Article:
I've read the previous post about rolling over a 401K into an IRA. I'm still confused. I'm very green when it comes to investing.Here's my sitituation. Right now I am a stay at home mom. I have about $55,000 in my 401K from my previous employer. I will probably begin working again next year. Should I leave my money where it is and rollover to my next employers 401K or should I look into a Roth IRA or something else? Thanks in advance for you help.
As a Trustee for a 401(k) Plan, I cannot give advise to my fellow employees, so allow me this opportunity to assist you.The big question is "Are you satisfied with your current plan?" Many employees have been in "bad" plans (poor performers over many years). At your plan value, your former employer cannot force you to leave their plan (I think - check this out because things vary from plan to plan within the law, and I do not have references in front of me now), but may require you to pay the admin costs - plans vary in this regard.If you are happy with your current plan and willing to pay the admin fees (if any), I'd stay put. Alternately, you can roll into another plan and see what is available from a new employer's plan when you go to work.All of my suggestions are *without* regard to cost, but I've always been able to rollover without cost.
About 5 years ago, I faced that decision. For me it was a no brainer. I didn't like the choices in my 401K. I wanted to select my own stocks. I rolled mine over to an IRA.Good Luck,Ken
Should I leave my money where it is and rollover to my next employers 401K or should I look into a Roth IRA or something else? 1. Become your own Financial Advisor by reading the Lessons on this site and reading the message boards as much as your children will permit.2. You have at most three choices:a. Leave the money where it is (for the time being) Often there is a maximum time limit . . it is up to the Plan your Employer has set up and published.b. If your next employer has a 401k, you can "roll" it over to your new employer.c. You can roll it over into a Conventional IRA (And perhaps do a simultaneous Roth conversion, but that would cost you taxes you would need to pay from your savings . . probably 28% of $55,000 or $15,400 in loose change. But that's a different course!)In my opinion, if you have any interest or skills in money management, OPTION C is preferred.Q. Why?A. You have virtually UNLIMITED choices for Mutual Funds or stocks if you move your 401k into a Conventional IRA in a Brokerage Account. Most on line brokers will permit investment is hundreds (or thousands) of Mutual funds or in stocks (Using Motley Fool strategies of course).Regardless of whether you leave you funds with your former employer (for as long as possible) or move to a new employer, you ARE STUCK with whatever Mutual Funds in that program. Often these are HIGH FEE mutual funds which really EAT INTO YOUR RETURNS OVER TIME! One percent additional fees a year is 20% in twenty years. And that is quite common. In effect, the cost of administering the program is shifted to the employEE because the deck is stacked with Funds with high annual expenses. (Merrill Lynch is INFAMOUS for this . . coupled with lousy performing funds "to add insult to injury.")With a "roll over" to a Conventional IRA you could, for example, take advantage of Vanguard's typically LOW COST mutual funds, and later as you develop skill and or interest, trade stocks from one of the Fool's strategies.If you roll to Vanguard or Fidelity Brokerage account you can invest in their "house" funds, or in any of hundreds of other high performing funds from other "families" with little or no cost. Just get on Morningstar or one of the other sites and look for a selection or selections which meet your risk profile.You can mix and match funds . . in what ever asset allocation mix you decide is appropriate for you.If you have ABSOLUTELY no interest in making your own choices, you can drop the whole thing in Vanguard's low cost Asset Allocation fund, or Lifestyle Growth and kick back.WHATEVER you do . . if someone says "Annuity" RUN, don't walk, for the nearest exit. Unfortunately there are $50 BILLION dollars of tax deferred dollors in annuities, INSIDE tax-deferred IRA's. Naturally you don't need to wrap a tax deferred program inside ANOTHER tax-deferred program.TOTALLY unscrupulous salesmen have made huge commissions by duping folks with more money than good sense.Remember, life is all about choices. In an IRA you simply have more choices.Best wishes . . .galley slave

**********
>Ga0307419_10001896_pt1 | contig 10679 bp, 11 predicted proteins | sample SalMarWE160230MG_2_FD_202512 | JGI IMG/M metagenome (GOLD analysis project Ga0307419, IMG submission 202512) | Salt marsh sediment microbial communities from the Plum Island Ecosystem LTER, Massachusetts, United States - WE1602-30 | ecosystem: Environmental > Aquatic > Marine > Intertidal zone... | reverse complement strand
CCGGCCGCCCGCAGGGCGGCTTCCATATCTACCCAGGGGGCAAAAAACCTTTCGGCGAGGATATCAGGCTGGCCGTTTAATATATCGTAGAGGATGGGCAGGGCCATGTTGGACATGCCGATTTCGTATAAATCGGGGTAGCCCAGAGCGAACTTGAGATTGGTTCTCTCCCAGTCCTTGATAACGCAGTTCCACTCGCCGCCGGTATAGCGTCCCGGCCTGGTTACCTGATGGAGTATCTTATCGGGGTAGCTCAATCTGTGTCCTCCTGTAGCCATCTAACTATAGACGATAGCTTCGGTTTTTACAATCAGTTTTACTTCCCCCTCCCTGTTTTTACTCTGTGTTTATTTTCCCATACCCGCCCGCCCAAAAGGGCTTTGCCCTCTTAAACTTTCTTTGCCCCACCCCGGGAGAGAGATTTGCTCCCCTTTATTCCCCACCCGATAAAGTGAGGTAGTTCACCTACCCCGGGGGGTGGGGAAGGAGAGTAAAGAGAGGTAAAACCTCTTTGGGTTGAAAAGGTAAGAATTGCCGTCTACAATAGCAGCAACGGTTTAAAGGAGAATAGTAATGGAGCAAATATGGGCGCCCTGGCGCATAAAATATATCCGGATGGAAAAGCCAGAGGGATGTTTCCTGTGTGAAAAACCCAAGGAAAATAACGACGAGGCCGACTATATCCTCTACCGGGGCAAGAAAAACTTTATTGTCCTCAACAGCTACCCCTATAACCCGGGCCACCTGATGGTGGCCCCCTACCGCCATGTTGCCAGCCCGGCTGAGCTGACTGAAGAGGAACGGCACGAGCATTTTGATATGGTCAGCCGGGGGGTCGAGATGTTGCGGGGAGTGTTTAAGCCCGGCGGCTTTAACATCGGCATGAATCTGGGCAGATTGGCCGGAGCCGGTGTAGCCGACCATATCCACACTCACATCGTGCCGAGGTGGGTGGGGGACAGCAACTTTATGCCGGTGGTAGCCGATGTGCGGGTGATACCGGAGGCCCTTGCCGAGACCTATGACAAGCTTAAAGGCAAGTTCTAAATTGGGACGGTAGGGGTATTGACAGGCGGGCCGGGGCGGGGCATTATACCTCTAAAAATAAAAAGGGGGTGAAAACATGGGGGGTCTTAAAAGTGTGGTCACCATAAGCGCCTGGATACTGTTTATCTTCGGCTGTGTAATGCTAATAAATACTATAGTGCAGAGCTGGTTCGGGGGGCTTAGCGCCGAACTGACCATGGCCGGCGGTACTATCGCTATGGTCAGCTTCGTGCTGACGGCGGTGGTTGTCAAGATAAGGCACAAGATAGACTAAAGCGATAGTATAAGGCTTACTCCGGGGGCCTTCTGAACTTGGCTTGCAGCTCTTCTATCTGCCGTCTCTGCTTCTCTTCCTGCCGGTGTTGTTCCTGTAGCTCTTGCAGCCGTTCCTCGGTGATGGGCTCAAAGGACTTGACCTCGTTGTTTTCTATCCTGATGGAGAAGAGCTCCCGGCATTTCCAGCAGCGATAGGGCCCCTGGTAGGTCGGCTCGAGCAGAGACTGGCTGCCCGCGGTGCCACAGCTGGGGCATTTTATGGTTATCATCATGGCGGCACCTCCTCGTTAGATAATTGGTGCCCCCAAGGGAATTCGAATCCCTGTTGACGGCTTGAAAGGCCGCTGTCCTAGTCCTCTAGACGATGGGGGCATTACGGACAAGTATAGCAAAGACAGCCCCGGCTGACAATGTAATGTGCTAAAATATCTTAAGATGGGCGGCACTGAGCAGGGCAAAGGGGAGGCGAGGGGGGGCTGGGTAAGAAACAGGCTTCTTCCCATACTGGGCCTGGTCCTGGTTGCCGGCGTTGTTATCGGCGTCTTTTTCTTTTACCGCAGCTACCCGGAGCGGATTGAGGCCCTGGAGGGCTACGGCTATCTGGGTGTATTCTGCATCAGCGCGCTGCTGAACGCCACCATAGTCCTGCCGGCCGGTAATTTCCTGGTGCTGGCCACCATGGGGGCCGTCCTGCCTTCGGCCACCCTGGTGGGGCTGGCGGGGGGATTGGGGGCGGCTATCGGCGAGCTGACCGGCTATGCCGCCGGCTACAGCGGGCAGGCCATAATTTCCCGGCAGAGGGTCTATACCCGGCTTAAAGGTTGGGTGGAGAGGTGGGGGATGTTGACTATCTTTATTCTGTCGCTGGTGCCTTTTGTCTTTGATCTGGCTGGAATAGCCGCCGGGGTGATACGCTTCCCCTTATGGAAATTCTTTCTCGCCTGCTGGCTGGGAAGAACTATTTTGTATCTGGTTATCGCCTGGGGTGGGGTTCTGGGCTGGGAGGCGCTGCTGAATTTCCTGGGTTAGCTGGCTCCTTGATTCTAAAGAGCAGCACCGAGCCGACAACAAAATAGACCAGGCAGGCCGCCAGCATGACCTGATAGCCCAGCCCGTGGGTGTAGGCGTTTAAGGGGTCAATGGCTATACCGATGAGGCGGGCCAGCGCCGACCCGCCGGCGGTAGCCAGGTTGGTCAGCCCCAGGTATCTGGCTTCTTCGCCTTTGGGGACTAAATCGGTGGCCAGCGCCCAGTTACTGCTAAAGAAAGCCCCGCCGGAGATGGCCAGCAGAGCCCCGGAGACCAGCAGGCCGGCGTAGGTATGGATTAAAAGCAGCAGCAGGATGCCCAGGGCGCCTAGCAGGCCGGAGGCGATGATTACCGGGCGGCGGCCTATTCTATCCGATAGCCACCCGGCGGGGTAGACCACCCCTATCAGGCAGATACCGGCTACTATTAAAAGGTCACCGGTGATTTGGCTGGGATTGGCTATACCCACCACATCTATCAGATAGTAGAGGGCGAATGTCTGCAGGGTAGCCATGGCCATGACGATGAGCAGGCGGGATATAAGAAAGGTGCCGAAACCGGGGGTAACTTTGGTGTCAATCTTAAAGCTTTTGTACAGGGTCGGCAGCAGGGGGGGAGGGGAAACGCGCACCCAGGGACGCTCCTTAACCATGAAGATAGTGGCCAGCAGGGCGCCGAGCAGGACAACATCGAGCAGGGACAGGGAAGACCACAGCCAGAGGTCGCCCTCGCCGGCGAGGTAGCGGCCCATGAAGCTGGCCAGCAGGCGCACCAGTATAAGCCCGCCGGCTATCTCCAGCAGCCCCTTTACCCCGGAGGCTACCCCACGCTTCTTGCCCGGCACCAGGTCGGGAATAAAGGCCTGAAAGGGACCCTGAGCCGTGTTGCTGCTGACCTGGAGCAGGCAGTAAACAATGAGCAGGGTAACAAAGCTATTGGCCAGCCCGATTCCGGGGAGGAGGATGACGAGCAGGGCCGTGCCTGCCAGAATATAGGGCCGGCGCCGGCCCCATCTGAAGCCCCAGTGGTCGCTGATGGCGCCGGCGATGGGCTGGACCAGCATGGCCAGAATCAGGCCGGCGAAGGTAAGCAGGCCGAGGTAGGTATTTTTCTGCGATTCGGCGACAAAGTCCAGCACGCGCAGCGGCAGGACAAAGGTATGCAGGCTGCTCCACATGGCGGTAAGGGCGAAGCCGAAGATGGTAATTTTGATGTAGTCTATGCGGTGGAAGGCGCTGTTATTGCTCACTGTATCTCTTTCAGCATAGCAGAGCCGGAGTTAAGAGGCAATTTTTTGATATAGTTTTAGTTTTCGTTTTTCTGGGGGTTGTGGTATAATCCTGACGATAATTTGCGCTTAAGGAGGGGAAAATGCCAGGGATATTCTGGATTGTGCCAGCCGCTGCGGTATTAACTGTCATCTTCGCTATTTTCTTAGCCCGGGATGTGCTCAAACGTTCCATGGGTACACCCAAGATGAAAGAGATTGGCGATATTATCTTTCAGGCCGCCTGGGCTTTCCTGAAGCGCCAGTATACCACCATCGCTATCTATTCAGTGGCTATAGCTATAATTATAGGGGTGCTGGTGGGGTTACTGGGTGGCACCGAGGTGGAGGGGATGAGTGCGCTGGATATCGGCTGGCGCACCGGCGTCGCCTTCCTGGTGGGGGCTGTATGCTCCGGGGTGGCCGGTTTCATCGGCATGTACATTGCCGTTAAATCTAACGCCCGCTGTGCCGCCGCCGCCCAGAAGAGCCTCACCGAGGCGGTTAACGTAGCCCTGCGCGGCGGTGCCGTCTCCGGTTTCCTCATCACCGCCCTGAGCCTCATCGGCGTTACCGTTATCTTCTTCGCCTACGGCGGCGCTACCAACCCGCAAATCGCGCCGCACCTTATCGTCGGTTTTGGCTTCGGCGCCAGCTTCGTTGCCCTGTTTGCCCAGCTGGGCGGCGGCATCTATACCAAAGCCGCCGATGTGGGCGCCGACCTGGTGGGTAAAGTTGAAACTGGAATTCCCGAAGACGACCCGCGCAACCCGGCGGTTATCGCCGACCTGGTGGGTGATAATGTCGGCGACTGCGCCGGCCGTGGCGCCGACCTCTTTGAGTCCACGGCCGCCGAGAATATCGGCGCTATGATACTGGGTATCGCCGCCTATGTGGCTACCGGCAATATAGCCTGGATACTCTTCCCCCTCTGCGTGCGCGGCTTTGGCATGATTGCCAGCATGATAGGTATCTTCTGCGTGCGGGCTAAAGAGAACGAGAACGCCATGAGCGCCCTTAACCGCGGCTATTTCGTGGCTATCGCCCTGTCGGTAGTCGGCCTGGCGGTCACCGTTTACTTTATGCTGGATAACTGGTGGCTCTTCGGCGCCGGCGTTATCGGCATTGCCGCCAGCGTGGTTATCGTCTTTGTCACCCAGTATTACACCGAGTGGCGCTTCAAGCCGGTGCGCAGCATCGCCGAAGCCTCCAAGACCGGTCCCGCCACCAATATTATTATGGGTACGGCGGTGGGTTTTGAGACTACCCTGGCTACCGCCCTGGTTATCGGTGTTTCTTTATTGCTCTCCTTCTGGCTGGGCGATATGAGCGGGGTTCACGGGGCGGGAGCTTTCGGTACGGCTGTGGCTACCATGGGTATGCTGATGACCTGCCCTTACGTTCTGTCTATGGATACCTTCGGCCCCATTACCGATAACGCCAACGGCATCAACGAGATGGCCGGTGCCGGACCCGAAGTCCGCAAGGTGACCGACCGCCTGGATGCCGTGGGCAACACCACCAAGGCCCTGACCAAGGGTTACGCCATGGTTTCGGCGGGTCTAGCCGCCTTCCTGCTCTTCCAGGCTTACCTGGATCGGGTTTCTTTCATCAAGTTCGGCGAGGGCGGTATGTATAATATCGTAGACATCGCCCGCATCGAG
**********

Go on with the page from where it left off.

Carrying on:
Best Of |
Favorites & Replies |
Start a New Board |
My Fool |